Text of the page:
The adult who understands the underlying meaning of a good tale tells it, of course, differently from those who have not considered its significance. A good ‘teller of tales’ will not make the dramatic movements horrifying (as Disney loves to do) but keeps to a matter-of-fact tone voice. It is important not to arouse fear but to be engaged in understanding the fear already in the child. “This tale I am telling you”, one must seek to say, “is to show you that everyone in the world is a poor lonely child lost in a deep forest, but see! whatever we have to meet there, we can be ready for, and we will be able to deal with it!” ~ Ruth Pusch
The best and most recommended fairy tales are several select ones from the Brothers Grimm. Before the “age of reason”, higher learning was transmitted through archetypal characters in stories and in fairy tales.
In modern times, these all important stories have been relegated to a secondary position with no recognition of their deeper meaning…..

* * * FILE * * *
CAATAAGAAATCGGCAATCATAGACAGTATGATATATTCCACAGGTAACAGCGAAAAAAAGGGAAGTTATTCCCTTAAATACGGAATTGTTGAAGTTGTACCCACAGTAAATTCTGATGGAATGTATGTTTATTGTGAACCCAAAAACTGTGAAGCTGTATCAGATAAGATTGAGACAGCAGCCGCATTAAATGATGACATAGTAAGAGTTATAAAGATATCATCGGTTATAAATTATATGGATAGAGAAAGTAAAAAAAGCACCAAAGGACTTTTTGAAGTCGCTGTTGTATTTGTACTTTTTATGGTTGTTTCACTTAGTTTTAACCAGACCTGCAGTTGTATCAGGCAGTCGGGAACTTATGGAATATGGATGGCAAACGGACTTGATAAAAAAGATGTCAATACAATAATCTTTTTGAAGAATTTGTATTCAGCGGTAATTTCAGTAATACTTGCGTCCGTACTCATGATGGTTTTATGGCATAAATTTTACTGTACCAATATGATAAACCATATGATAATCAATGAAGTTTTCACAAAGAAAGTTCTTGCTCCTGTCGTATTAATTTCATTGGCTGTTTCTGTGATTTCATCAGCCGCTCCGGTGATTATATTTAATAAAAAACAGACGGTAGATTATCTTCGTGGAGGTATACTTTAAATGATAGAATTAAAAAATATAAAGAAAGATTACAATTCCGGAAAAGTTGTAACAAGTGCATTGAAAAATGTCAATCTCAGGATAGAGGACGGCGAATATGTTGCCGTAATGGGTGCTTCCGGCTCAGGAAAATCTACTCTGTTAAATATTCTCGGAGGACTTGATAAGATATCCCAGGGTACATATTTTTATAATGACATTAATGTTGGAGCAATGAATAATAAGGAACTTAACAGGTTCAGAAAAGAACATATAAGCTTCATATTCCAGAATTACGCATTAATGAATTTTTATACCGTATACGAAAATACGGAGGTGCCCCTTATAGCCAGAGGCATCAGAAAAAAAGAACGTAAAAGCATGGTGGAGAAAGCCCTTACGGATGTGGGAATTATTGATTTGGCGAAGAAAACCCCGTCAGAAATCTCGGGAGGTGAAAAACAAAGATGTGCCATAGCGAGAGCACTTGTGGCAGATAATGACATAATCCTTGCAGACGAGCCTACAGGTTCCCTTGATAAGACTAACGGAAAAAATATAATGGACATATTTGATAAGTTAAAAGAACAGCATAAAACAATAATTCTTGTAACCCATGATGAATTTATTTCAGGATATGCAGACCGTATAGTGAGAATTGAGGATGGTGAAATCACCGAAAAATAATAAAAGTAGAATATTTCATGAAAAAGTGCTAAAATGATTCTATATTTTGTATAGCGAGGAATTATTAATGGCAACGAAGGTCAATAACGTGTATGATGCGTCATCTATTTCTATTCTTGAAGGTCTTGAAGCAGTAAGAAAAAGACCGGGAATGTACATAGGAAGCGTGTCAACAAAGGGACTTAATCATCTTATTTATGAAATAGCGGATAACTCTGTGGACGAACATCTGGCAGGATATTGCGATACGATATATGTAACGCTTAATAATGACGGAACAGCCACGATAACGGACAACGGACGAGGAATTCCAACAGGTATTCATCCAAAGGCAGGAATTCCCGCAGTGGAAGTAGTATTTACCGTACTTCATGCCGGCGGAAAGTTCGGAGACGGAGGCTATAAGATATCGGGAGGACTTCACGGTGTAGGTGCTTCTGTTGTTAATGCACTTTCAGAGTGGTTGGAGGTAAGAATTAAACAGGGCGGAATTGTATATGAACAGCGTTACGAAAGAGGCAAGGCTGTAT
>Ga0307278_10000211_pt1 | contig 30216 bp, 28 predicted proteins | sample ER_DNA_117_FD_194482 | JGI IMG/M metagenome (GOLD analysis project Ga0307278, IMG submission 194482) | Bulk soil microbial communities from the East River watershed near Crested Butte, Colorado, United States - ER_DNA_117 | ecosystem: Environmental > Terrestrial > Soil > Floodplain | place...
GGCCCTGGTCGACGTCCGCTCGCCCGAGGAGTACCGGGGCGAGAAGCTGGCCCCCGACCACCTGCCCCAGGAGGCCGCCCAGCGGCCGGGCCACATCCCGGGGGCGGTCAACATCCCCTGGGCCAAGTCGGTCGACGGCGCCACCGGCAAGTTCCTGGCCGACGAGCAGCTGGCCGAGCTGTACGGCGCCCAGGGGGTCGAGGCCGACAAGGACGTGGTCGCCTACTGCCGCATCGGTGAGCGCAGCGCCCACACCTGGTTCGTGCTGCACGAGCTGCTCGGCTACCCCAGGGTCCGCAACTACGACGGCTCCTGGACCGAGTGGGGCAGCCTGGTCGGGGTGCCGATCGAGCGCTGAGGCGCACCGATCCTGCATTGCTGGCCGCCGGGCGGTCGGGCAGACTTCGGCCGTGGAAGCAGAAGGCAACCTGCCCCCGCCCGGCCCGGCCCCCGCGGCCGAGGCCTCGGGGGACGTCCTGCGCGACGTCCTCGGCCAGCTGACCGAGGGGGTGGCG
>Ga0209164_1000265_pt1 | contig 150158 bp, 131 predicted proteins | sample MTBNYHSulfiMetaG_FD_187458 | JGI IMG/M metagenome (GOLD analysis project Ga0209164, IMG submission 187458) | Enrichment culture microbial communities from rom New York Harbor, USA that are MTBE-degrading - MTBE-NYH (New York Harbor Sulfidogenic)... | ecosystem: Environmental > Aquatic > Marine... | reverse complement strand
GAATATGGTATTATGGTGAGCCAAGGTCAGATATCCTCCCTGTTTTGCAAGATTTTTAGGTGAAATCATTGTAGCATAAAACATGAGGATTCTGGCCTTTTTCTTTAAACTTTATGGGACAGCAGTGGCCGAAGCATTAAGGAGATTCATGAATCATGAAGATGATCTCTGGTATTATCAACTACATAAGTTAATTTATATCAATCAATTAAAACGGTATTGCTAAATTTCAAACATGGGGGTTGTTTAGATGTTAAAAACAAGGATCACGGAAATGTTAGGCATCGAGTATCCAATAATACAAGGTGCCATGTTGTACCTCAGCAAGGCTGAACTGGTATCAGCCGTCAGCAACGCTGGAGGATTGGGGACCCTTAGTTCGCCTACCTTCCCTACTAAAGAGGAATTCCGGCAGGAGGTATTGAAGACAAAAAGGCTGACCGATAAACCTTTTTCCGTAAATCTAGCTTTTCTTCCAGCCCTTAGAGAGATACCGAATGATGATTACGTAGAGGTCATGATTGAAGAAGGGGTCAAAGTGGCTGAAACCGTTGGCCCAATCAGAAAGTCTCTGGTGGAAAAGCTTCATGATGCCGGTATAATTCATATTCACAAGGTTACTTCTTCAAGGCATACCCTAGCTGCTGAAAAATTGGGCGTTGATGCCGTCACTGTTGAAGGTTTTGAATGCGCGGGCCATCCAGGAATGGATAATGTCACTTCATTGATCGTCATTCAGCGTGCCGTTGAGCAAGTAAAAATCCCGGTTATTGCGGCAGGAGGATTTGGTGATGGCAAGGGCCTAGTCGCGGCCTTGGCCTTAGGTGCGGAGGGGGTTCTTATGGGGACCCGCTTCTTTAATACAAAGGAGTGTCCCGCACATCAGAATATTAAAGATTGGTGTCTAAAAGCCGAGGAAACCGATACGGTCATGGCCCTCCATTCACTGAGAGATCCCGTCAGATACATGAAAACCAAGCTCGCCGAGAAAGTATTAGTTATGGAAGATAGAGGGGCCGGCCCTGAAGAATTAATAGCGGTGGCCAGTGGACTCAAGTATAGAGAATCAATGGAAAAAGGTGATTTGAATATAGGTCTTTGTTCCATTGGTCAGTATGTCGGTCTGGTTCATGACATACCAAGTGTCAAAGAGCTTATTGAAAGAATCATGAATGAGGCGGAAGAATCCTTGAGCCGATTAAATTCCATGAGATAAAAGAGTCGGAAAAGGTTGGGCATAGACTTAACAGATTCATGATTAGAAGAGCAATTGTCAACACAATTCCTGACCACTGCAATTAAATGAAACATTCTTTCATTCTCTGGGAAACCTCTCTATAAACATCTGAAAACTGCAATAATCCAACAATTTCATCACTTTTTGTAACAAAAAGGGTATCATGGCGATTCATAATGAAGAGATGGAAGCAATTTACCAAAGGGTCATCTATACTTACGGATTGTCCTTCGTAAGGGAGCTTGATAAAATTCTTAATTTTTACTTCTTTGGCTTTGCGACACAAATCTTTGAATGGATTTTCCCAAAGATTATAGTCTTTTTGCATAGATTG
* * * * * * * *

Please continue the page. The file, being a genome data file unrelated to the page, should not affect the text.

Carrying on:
We are not human beings having spiritual experiences as much as we are spiritual beings having human experiences. We are deeply connected to these stories, and they are the soul food for growing and developing children.
Free Grimm’s tales to get you started follow at the links below:
- Homepage of the Brothers Grimm
- Encyclopedia Mythica: Mythology, Folklore & Legend
- Folklore & Mythology Super Site!
Our special picks by Waldorf Teachers:
- The Sleep and the Seeds by Charlotte Dukich (.pdf file)
- The Princess and the Woodcutter by Helen St. John (.pdf file)
- The Big Enough House & Flick and Flack (.pdf file)
The Baldwin Project, Hundreds of Stories for Children, click here